What seems perfectly obvious to me is that you can't just say "importance is a function of opportunity cost, therefore whatever this system does is optimal by definition". Or, rather, you can and you did but you shouldn't. The kind of optimality guaranteed by Economics 101 is not the same thing as "getting what we actually prefer", and couldn't possibly be. - gjm
... because I worry that people may (quite reasonably) be ignorant of things that, if they knew all about them, they would want to be fundedHow about...
... because I worry that my children may (quite reasonably) not know that they should look both ways before crossing the street (and I doubt it will be worthwhile for me to share my information with them)Without the second part it's not a problem. It's only a problem when a parent doesn't bother to share potentially life-saving info with their children. Just like it's only a problem if taxpayers don't bother to share potentially life-saving info with other taxpayers. Like so...
... because I worry that other taxpayers may (quite reasonably) not know that Godzilla is going to attack (and I doubt it will be worthwhile for me to share my information with them)To be worried about specific ignorance logically implies that somebody has the specific information that other people do not. Or else, how could they possible be worried? Let me try this on for size...
.... because I worry that other people may (quite reasonably) not know that they shoot everybody in the feet when they prevent their trading partners from shopping in the public sector (and I doubt it will be worthwhile for me to share this information via blogging)Oh wait!
Moving on to the next bullet...
... because I worry that such a scheme will give precedence to the interests of the rich (who pay more taxes and therefore have more power to affect what is done, overall, with tax revenues) but I don't actually care 100x more about someone who pays 100x more taxes and I don't think the government should eitherErrr... you might want to review your list of trading partners. If you want to start ignoring how much bang you get for your buck then feel free to give a bunch of your money to me instead. You're certainly welcome to remove me from your list once I'm rich.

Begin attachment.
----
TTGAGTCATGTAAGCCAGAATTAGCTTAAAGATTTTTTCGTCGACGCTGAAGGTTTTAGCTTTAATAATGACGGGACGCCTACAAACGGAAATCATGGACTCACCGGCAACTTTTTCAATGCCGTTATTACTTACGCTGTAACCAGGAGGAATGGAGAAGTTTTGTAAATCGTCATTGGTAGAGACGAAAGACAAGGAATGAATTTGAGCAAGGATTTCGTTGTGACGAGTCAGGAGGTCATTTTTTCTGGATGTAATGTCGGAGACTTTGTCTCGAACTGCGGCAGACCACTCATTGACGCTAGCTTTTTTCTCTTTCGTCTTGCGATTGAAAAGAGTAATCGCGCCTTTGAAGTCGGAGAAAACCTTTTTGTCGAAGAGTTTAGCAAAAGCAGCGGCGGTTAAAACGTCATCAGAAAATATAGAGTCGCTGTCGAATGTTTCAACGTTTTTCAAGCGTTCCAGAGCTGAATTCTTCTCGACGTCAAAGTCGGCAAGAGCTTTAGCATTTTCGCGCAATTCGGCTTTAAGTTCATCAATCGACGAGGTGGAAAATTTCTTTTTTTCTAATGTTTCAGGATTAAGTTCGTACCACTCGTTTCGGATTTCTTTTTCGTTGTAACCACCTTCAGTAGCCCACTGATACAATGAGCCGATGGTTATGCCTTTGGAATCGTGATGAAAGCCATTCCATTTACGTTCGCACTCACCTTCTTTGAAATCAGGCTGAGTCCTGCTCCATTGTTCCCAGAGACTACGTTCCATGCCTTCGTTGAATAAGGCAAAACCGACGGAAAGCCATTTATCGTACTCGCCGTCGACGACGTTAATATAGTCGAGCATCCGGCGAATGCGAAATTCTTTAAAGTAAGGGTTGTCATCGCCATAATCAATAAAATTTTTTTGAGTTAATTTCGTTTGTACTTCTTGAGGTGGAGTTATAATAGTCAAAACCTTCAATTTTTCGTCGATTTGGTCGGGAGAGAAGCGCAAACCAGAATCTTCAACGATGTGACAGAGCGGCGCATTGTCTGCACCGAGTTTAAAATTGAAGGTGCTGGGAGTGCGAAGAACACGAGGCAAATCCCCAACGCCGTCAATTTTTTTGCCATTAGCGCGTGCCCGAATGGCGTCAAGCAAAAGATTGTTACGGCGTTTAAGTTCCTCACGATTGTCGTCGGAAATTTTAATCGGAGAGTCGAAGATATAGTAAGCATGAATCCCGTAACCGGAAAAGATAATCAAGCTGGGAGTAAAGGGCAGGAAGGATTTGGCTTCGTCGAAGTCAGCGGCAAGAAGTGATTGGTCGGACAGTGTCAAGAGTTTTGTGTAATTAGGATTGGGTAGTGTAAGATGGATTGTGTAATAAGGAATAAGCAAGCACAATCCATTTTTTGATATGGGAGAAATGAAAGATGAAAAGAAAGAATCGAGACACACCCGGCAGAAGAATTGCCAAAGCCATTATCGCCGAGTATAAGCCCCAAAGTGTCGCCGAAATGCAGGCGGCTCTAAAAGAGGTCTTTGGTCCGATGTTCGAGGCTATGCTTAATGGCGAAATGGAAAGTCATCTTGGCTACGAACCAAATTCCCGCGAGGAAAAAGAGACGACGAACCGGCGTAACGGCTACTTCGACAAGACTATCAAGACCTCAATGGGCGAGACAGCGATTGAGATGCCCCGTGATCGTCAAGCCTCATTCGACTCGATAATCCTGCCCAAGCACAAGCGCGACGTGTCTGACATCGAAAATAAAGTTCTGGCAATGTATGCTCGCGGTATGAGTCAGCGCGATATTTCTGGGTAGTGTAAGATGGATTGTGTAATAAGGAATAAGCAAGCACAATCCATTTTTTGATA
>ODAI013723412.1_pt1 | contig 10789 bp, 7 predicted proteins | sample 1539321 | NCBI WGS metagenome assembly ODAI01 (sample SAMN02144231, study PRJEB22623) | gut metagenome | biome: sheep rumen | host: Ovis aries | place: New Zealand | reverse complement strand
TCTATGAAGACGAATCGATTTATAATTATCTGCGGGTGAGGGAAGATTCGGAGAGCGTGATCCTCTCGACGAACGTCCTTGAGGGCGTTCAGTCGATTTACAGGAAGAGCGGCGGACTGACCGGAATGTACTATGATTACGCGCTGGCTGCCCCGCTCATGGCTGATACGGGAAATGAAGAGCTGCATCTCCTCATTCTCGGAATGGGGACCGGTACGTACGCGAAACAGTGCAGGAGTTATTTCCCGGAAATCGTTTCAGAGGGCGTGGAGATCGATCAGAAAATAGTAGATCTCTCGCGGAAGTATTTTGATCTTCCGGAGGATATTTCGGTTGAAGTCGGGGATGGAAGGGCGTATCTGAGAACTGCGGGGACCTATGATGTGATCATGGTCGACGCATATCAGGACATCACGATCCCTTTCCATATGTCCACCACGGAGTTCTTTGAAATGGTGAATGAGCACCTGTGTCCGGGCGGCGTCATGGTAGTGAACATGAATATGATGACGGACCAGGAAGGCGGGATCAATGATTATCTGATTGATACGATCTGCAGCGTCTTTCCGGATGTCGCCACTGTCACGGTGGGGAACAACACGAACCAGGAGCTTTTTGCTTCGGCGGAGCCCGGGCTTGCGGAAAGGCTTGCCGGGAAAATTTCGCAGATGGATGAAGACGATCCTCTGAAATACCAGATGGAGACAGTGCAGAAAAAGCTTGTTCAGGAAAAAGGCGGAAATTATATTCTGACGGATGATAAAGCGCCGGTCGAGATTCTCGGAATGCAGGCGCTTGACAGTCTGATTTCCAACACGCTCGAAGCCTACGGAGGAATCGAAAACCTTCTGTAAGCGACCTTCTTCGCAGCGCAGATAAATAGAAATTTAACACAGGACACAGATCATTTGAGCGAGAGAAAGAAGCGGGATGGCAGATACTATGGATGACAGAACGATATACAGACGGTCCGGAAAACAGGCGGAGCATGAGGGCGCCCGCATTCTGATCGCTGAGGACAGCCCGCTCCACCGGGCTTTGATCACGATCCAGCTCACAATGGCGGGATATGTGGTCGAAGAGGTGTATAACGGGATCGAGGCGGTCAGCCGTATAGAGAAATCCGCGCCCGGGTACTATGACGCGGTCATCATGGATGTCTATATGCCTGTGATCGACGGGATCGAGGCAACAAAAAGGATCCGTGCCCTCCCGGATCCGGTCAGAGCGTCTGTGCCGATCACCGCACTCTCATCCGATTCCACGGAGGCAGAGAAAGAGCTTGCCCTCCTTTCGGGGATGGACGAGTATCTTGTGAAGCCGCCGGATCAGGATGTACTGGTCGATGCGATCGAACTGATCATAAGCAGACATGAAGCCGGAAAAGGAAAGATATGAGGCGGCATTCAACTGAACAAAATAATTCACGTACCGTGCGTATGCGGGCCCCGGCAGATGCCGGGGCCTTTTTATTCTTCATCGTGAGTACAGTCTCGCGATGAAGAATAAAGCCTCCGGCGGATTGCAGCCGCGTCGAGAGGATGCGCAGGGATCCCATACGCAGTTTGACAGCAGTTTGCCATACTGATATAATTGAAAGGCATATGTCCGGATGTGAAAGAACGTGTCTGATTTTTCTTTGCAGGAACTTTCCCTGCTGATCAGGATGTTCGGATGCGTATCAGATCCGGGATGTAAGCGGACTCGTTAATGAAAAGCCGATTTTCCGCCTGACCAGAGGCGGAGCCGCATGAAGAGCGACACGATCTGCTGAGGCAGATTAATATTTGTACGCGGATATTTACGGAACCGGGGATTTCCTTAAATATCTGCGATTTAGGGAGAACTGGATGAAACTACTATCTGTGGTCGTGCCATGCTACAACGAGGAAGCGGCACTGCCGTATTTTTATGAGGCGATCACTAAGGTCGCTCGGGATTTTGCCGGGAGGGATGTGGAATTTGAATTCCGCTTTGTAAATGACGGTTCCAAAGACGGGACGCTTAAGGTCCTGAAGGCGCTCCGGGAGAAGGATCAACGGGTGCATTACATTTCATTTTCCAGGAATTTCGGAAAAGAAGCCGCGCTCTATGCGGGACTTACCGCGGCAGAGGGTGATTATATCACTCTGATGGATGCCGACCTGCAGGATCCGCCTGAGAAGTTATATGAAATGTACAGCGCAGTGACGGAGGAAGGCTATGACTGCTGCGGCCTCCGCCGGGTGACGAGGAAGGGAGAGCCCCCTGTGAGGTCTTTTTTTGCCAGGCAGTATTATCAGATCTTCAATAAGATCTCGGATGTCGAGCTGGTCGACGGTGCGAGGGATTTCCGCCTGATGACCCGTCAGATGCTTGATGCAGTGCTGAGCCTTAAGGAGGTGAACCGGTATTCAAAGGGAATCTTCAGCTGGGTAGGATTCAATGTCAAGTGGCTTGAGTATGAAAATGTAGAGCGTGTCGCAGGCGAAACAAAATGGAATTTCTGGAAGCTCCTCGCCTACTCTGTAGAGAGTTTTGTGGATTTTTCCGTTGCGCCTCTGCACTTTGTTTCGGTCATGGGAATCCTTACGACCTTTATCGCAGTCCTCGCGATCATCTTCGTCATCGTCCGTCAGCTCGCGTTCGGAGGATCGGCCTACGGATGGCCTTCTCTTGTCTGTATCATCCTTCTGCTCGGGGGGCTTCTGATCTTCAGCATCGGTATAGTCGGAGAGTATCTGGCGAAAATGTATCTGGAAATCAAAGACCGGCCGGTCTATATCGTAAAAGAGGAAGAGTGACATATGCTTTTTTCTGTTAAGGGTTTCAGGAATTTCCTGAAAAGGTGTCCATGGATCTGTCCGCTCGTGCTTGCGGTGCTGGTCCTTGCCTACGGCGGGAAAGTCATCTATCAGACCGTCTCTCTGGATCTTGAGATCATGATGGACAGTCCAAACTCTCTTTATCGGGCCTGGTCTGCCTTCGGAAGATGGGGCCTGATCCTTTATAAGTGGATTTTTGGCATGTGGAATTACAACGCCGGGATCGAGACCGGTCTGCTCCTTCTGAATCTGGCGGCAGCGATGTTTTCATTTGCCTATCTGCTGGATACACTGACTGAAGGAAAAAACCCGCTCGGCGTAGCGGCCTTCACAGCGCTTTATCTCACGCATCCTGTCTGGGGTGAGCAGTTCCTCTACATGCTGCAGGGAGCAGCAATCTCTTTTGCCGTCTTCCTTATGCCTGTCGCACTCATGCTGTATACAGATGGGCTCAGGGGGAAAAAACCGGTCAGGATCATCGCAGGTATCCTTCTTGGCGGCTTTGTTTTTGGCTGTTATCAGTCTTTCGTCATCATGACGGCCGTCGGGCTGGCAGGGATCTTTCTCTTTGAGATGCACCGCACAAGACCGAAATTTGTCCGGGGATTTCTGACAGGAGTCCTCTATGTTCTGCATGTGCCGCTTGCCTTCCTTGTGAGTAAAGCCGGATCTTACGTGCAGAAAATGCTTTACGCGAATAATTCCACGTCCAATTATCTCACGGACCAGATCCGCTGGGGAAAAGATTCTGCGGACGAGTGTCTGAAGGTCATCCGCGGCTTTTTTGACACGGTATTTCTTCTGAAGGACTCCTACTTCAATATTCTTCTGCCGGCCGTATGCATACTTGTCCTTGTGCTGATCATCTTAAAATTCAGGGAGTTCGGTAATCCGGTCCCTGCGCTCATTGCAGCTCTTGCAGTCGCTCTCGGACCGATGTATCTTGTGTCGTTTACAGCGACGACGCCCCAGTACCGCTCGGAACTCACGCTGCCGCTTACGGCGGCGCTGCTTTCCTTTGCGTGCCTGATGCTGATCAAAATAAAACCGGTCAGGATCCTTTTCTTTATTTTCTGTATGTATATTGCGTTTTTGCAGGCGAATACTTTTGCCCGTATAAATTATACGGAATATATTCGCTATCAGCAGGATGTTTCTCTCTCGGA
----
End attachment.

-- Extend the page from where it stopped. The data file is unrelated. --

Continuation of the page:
... because I worry that even if each individual taxpayer has sensible and coherent preferences, aggregating those preferences by simple addition might send money to the wrong placesAgain, "wrong" implies the ownership of information that either is, or isn't, worth the effort to share with others. An allocation can't be that "wrong" if it's not worth it for you to share your information with others.
... because I worry that in order to make choices that actually serve their interests, individual taxpayers would have to put an inordinate amount of effort into learning and understanding the details of what the government does and what everything costsIf Ronald McDonald wouldn't think it was worth it to figure out which public goods he needs more of... then he would always have the option to give his taxes to Elizabeth Warren...
There is nobody in this country who got rich on his own. Nobody. You built a factory out there—good for you! But I want to be clear. You moved your goods to market on the roads the rest of us paid for. You hired workers the rest of us paid to educate. You were safe in your factory because of police forces and fire forces that the rest of us paid for. You didn’t have to worry that maurauding bands would come and seize everything at your factory, and hire someone to protect against this, because of the work the rest of us did.But if Ronald doubts that Warren has more incentive and local knowledge than he does... then don't worry because I think that the transaction costs of acquiring and sharing information are going down... Information Symmetry.
See also - What Do Coywolves, Mr. Nobody, Plants And Fungi All Have In Common?